Cloud Names











Curl of hair



Violent rain

Rain cloud

All Cloud Types
The various cloud types are depicted above.

have a more moderate temperature range—the difference between daily high and low temperature—than cloudless days.

Almost all clouds are found in the troposphere. They are classified by their appearance into 4 main groups, as shown in the table on page 48. These 4 main groups contain 10 cloud types, classified by appearance and height above the ground.

High clouds reside at greater than 20,000 feet (6,100 m). They form where air is frigid and there is little water vapor; hence, they are thin and composed entirely of ice crystals. White, feathery cirrus clouds are the most common cloud type at this altitude. They appear as long, windblown streamers called mares' tails. Cirrus clouds may warn of an approaching storm. Cirrocumulus clouds are small, white puffs found in lines rippling across the sky. Sheetlike cirrostratus clouds are white and thin. They bend the incoming rays of the Sun or light from the Moon, creating a halo around them. Thicker cirrostratus clouds indicate rain or snow within the next 24 hours.

Middle clouds, located between 6,500 and 23,000 feet (2,000 and 7,000 m), are composed of water vapor or ice crystals. Altocumulus clouds are gray, puffy blobs seen as bands rolling across the sky; they often herald late afternoon thunderstorms. Altostratus clouds are thick and broad and precede storms that bring widespread, nearly nonstop precipitation.

Low clouds form below 6,500 feet (2,000 m). They are composed of water droplets and contain some ice and snow in very cold weather. Stratus clouds usually cover the entire sky but rarely produce rain. Thick and dark nimbostratus clouds drop light to moderate rain or snow. Usually, stratocumulus clouds form as lines of fairly large, rounded clumps, ranging from white to gray.

The fourth group of clouds develops vertically more than horizontally. Cumulus clouds are white puffs with a flat base and a cauliflower-like head. Cumulus clouds grow as condensing

What Causes Cumulonimbus Clouds

Ominous clouds at a weather front. (NOAA Photo Library, NOAA Central Library; OAR/ERL/ National Severe Storms Laboratory)

water vapor creates vertical air currents. If their vertical currents strengthen, cumulus clouds grow into towering cumulonimbus clouds, the dramatic clouds of thunderstorms that are accompanied by rain, snow, hail, and lightning.

The stratosphere is too dry for cloud formation except during extremely chilly polar winters. At that time, polar stratospheric clouds (PSCs) form at very high altitudes, about 70,000 feet (21,000 m). Composed of water and nitric acid, these iridescent clouds are essential for breaking down chlorine-containing compounds, such as CFCs, in the stratosphere. Even higher in the polar stratosphere are noctilucent clouds, which are composed of tiny ice crystals and may form from the breakdown of methane gas.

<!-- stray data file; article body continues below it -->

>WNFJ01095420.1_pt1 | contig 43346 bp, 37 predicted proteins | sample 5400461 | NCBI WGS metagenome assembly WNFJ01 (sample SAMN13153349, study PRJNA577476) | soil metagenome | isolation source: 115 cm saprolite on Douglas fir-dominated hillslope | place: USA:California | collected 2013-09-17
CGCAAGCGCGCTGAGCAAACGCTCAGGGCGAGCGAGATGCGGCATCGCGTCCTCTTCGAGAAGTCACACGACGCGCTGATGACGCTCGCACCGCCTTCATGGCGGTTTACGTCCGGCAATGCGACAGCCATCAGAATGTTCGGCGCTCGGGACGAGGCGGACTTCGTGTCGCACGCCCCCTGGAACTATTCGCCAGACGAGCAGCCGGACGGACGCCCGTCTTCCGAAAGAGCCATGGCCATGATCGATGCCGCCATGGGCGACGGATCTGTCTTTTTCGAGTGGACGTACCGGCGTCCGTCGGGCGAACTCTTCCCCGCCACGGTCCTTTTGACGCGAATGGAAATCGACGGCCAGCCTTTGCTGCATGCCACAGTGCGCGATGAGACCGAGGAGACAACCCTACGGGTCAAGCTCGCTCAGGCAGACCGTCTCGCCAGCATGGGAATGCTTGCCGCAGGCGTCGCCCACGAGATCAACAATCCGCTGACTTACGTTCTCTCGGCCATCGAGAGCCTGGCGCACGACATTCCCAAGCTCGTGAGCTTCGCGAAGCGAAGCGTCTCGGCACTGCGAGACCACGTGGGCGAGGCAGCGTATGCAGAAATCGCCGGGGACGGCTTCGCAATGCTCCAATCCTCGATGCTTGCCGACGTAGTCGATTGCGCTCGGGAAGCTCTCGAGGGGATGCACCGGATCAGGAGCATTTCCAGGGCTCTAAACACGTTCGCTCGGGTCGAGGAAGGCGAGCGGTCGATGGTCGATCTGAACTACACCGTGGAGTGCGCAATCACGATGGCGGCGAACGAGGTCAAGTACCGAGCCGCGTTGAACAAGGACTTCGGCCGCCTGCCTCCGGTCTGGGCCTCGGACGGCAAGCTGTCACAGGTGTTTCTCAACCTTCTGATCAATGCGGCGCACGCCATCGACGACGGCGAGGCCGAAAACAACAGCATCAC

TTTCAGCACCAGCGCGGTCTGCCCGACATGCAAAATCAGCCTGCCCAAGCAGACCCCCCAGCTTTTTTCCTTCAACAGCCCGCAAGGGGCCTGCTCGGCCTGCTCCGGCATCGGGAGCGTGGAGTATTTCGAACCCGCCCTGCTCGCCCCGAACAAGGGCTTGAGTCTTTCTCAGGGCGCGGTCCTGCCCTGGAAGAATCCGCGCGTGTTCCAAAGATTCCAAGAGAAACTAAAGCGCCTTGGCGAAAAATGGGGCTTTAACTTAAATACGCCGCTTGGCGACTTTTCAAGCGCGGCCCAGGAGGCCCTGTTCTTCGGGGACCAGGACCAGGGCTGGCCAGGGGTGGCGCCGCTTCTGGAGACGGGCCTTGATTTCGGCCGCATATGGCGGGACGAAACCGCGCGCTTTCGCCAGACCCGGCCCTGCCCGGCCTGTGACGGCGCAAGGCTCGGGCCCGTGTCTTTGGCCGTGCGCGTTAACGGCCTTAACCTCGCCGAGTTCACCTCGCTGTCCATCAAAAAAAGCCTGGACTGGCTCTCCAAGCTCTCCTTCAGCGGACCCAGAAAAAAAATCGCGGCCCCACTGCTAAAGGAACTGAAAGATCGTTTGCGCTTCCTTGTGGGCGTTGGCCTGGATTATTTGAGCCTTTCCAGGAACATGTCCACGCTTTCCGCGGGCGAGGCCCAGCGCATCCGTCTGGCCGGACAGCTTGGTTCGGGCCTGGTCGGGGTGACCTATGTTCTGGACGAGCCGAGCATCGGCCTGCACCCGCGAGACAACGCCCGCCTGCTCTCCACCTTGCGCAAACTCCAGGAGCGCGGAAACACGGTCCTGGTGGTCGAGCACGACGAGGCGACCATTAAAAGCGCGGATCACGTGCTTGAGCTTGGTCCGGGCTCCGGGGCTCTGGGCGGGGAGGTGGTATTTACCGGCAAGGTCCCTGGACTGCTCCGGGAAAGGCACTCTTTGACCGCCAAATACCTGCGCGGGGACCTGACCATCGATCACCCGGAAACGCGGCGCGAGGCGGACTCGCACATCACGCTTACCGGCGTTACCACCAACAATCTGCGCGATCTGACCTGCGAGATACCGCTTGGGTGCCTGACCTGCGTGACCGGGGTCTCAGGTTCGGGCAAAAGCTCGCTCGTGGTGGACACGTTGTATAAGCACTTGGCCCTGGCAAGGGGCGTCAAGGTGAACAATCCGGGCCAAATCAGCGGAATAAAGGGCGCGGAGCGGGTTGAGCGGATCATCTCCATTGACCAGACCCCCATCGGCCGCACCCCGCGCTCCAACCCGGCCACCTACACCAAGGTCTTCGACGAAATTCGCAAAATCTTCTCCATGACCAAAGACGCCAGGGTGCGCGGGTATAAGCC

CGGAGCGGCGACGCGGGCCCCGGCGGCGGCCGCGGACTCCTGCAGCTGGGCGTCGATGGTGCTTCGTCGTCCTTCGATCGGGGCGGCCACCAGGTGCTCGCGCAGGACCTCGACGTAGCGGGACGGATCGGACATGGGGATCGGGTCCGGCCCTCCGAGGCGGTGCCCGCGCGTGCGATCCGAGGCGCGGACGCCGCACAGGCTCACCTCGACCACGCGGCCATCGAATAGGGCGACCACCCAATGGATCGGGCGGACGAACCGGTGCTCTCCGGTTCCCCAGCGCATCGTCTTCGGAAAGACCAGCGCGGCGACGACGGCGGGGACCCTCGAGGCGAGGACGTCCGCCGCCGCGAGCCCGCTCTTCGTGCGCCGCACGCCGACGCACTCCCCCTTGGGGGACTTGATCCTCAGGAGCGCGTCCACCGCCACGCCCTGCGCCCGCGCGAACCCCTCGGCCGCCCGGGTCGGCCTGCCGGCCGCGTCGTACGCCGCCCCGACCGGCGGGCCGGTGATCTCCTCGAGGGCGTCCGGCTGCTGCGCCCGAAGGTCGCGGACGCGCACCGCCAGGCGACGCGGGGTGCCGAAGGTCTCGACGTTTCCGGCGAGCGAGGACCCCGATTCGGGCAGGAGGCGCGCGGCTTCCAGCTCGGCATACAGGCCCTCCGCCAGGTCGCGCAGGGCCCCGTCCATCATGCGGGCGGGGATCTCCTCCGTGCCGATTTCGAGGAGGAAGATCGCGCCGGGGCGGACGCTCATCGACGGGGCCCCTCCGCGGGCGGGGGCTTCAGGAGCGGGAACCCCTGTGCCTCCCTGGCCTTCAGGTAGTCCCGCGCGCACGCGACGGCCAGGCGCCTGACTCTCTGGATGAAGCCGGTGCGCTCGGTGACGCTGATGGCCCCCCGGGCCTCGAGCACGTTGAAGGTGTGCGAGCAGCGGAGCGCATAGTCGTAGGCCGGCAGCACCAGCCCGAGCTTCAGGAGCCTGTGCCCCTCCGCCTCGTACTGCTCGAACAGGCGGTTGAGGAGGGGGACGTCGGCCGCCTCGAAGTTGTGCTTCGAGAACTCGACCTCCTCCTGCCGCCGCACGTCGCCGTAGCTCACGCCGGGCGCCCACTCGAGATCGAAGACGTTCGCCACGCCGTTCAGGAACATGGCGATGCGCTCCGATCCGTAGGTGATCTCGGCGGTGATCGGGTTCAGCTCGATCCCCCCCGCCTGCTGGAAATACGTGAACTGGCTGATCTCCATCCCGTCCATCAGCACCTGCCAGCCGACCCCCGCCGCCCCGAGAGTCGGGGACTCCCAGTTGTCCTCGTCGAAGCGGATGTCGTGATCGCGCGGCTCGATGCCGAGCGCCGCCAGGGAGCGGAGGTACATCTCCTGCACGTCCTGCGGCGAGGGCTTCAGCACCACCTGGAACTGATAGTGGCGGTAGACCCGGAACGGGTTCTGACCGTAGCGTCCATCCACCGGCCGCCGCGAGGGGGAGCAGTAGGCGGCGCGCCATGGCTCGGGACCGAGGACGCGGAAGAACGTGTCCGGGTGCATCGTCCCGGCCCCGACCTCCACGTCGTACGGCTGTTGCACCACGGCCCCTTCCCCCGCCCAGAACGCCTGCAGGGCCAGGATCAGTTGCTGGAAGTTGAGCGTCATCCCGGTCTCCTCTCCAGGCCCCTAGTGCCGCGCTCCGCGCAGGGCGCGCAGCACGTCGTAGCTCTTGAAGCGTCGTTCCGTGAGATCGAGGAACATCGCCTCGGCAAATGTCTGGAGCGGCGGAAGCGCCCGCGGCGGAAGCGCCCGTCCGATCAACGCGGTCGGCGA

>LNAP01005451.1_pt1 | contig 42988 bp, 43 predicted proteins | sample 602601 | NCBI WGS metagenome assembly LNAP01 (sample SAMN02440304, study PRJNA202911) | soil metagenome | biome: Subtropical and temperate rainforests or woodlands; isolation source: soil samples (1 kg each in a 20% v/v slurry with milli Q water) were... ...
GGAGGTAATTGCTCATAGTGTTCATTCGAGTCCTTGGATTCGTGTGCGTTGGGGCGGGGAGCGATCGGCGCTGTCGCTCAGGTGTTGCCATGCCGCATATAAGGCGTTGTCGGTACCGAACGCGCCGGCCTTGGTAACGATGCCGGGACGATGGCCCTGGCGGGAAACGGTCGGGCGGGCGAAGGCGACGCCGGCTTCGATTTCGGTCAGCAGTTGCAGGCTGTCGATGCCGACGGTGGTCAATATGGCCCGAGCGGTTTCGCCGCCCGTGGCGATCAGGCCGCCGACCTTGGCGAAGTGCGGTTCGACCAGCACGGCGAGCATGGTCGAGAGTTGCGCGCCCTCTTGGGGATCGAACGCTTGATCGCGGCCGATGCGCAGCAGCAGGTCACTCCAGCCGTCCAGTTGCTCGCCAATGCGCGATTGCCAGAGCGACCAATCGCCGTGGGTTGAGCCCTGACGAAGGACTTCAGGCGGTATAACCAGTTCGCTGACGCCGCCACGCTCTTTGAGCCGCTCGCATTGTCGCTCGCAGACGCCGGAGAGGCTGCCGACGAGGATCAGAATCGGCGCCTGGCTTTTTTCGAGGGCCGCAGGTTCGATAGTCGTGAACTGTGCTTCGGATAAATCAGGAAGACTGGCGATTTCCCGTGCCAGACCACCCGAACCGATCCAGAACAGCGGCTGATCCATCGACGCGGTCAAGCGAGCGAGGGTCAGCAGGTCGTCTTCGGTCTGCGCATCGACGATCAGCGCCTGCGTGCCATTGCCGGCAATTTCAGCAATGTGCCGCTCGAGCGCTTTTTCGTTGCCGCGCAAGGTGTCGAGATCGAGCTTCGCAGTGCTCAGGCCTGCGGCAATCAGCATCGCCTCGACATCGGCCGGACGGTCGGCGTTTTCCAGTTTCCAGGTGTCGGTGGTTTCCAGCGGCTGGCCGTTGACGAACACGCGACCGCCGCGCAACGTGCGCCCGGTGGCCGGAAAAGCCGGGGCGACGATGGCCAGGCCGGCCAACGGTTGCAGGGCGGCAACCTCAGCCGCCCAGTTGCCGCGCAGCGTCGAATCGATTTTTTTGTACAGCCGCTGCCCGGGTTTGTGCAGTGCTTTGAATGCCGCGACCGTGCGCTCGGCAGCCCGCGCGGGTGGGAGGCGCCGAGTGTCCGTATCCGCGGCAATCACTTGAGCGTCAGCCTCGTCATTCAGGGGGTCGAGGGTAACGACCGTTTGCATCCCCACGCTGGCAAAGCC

For air at any humidity level, there is a temperature below which water vapor will begin to condense into liquid water. This temperature is called the dew point. Since air cools as it rises and cool air holds less moisture than warm air, rising air will reach its dew point at a particular altitude. This altitude is known as its condensation level, which depends on the air's temperature and humidity. The flat undersides of many clouds reveal the location of the condensation level for that air. If rising air continues to chill, the water droplets may freeze into ice.

Clouds form in the three different ways listed below. All involve the rising of warm air.

© Warm air rising from the ground exceeds its dew point, creating a cumulus cloud. As the rising air cools, it moves away from the center of the cloud then sinks back down to the ground, creating a convection cell. If the air above the condensation level is stable, the cloud will be small. If the air continues to rise, the cloud will mushroom into a cumulonimbus cloud. If the cloud reaches the stratosphere, it can no longer grow upward and instead grows outward, creating a flat, anvil-shaped summit.

© Warm air is pushed upward at a mountain or mountain range. If the humidity is high enough, clouds form and may precipitate. As the air descends on the other side of the mountains, it warms, causing the rain shadow effect.

© Warm air is wedged upward by a mass of cold air. This forms a front, which may be characterized by clouds that cover hundreds or thousands of square miles.

Continue reading here: Precipitation

Was this article helpful?

+3 -5


  • Gerontius
    Are clouds formed by pollution?
    2 months ago
  • jennifer harrison
    What agency names rain cloud types?
    5 years ago
  • frank
    What are the names and pictures of clouds?
    9 years ago
  • Haben
    What are the 4 kinds of clouds cloud types?
    10 years ago
  • renzo
    What are the different couldtypes?
    10 years ago
  • Natsnet
    How Are Clouds Classified?
    10 years ago